Second Chance: Busting Big Dog Myth

Second Chance: Busting Big Dog Myth

What do you get when you cross a Great Pyrenees with a Heeler? About 100 pounds of warm cuddly deliciousness. That’s right – you get me – the Love Doctor. (My friends just call me Doc.) 

How come I haven’t been adopted yet? 

Too big? 

Well then, let me take a few moments to dispel some of the rumors that give large dogs such a bad rep.


Fear of large dogs is very common. Our size makes us intimidating, but it is not generally true that large dogs are more aggressive than our smaller counterparts. Spend an hour with me and you will undoubtedly see that many large and giant breeds are softies.

The next concern is about our health. 

It is true that big dogs are predisposed to orthopedic conditions. Hip dysplasia is most common in large and giant breeds, so it is important to keep that in mind when deciding how much to exercise your pet. If you’re searching for a running partner, smaller dogs may have an edge, because they carry less weight and therefore experience less stress on their joints. So if you are not an exercise junky, I could be the right pet for you.

Some folks think big dogs need big space. The truth is almost any dog, regardless of size, can be happy anywhere if the owner is willing to satisfy its need for at least some exercise. That means a minimum of half an hour of aerobic exercise each day. Allow me that and then really the biggest space I need is in your heart.

Parents may feel that big dogs are not safe for small children.  When looking for a dog to get along well with kids, consider that personality may carry more weight than my physical size.

It is true that some of the more massive breeds can clear a Candy Land board with a swipe of a tail or accidentally knock over small children during rambunctious play, but that concern goes both ways: some children play too rough for small, fragile breeds. 

Big dogs can be fantastic playmates and lifelong best friends for children – as long as both species are taught to interact safely and play is always supervised.

A final “Big Dog Myth” is that we can’t be lap dogs.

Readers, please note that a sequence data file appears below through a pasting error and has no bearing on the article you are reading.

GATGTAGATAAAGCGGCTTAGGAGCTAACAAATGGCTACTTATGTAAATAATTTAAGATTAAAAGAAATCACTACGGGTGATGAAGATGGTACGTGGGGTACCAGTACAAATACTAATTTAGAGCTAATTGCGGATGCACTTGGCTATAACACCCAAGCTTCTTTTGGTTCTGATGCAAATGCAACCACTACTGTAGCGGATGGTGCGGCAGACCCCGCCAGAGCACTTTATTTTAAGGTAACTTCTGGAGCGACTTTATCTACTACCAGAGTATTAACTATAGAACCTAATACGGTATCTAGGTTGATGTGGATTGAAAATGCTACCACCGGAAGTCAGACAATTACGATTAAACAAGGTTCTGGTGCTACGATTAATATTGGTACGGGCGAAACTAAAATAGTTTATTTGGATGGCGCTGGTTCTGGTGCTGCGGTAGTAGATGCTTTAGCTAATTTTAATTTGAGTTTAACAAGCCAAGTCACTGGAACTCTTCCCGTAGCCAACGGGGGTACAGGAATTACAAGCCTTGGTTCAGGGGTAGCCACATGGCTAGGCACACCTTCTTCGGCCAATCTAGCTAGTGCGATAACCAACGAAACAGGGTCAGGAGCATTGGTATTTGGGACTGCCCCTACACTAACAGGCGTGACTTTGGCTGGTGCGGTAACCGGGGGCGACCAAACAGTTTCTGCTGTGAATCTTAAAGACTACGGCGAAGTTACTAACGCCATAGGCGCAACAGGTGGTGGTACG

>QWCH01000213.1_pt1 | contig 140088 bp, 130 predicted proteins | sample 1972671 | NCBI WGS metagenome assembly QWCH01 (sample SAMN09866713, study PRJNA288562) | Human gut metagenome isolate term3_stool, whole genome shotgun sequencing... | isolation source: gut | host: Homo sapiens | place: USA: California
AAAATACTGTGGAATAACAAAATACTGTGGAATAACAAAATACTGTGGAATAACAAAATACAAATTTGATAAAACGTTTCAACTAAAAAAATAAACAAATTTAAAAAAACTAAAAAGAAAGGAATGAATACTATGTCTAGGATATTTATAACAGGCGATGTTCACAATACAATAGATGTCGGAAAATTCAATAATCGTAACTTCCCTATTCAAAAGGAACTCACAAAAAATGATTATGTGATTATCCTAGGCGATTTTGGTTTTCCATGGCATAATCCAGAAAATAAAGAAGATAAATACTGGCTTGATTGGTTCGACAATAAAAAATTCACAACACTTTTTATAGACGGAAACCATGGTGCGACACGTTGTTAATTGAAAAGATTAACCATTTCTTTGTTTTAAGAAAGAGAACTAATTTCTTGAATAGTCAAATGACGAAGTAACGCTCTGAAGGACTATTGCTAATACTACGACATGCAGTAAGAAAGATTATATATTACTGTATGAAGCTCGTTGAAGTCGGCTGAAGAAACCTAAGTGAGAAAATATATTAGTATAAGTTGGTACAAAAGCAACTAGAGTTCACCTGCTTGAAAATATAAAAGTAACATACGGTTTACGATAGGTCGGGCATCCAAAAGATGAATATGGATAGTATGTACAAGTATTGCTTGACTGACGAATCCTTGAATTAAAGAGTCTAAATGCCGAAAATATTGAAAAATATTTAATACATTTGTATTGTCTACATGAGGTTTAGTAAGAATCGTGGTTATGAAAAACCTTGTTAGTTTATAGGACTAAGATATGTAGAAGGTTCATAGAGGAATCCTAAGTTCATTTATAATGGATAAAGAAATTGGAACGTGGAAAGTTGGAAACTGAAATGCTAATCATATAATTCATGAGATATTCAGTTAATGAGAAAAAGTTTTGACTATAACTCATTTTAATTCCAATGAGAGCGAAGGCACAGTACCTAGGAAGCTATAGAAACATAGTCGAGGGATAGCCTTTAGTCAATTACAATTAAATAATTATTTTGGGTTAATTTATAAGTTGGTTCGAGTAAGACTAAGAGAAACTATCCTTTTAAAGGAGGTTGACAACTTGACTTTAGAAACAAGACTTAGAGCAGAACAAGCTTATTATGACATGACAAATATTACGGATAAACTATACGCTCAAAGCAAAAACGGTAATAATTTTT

Come meet me today and I will let you decide about that…

Enough said.

Want to learn more about me? 

At six-years-young, my interests are fetch with different kinds of toys; running in the big yard here at the shelter; and lounging about contemplating physics problems. I enjoy walks and spending time with people. I get along okay with other dogs, but prefer being the only dog in a home. I am getting better everyday with my basic training. My favorite cartoon character is Bugs Bunny –cuz he is always asking me “what’s up Doc?”.

Thank you for taking the time to learn more about larger breeds and I hope to meet you soon. 

If you are looking for a smaller pet with slightly less slobber, I would recommend the Shelter Cat of the Week: Bear.


Bear is a two-year-young, handsome, longhair tabby. He has is sweet and gentle and, although he gets along well with other cats, he prefers doing his own thing. Bear is a little shy and timid at first, so he will need time to get comfortable with new people. But I have a feeling he will bond like a champ given an opportunity.

Editor’s note: It’s no secret. The Telluride region is dog heaven. Well, pet heaven. Unless you are one of our furry friends who gets caught in the maw of neglect and abuse. Then heaven is on hold until Second Chance Humane Society comes to the rescue. Second Chance is the region’s nonprofit dedicated to saving animals’ lives and promoting responsible pet parenting and human-animal bond. In her weekly blog, executive director Kelly Goodin profiles at least one, generally two of the many animals now living at the no-kill shelter, Angel Ridge Shelter, a dog and a cat, hoping to find them loving permanent homes. The column is sponsored by Ted Hoff of Cottonwood Ranch & Kennel, who from time to time exercises his skills as a dog whisperer, partnering with Kelly and her staff to help train a particularly challenging animal.

Ted Hoff with Cabella & Wilbur

By the by, there is no better place to park your pup or get your pup (or adult dog) trained than Cottonwood whenever you head out of town (for locals) or are heading to town and staying somewhere that does not allow pets. Consider joining Ted’s Very Important Dog (VID) Club for added benies. (Details on Ted’s website.)

Second Chance Humane Society Animal Resource Center and Thrift Shop are both located in Ridgway, but service San Miguel, Ouray & Montrose Counties. Call the SCHS Helpline at 626-2273 to report a lost pet, learn about adopting a homeless pet, or about the SCHS Spay/Neuter, Volunteer, Feral Cat, or other Programs. View the shelter pets and services online:

Vetting the Vet: Dr. Michelle Dally, DVM, J.D. is Medical Director of Second Chance Humane Society. She also has a private practice, Dally Veterinary Medicine, 333 S. Elizabeth Street, Ridgway, Colorado. Her service area is  San Miguel Mesas, Placerville, Ridgway, Ouray, and Montrose. For more on Dr. Dally, go here.

Michelle & Wallowby

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